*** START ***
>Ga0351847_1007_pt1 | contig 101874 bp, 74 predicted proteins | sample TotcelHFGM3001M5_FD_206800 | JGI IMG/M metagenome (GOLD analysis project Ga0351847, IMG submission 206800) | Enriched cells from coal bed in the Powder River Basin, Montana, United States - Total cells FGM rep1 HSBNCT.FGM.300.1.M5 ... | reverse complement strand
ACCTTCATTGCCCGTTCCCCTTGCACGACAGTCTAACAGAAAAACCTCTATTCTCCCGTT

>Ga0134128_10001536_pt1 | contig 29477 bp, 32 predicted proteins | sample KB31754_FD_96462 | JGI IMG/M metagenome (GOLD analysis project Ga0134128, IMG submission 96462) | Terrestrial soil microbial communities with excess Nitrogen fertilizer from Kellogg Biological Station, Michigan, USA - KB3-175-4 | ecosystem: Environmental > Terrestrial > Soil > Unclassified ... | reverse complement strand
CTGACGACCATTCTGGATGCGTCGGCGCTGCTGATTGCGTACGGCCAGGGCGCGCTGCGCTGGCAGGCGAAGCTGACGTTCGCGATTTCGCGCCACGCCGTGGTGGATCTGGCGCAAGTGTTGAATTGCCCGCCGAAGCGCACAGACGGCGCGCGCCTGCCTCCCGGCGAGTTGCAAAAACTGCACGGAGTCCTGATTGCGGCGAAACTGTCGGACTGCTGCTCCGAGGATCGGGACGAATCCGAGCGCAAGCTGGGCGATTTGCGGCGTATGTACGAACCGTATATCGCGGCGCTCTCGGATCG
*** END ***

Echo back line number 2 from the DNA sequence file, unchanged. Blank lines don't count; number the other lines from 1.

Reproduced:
ACCTTCATTGCCCGTTCCCCTTGCACGACAGTCTAACAGAAAAACCTCTATTCTCCCGTT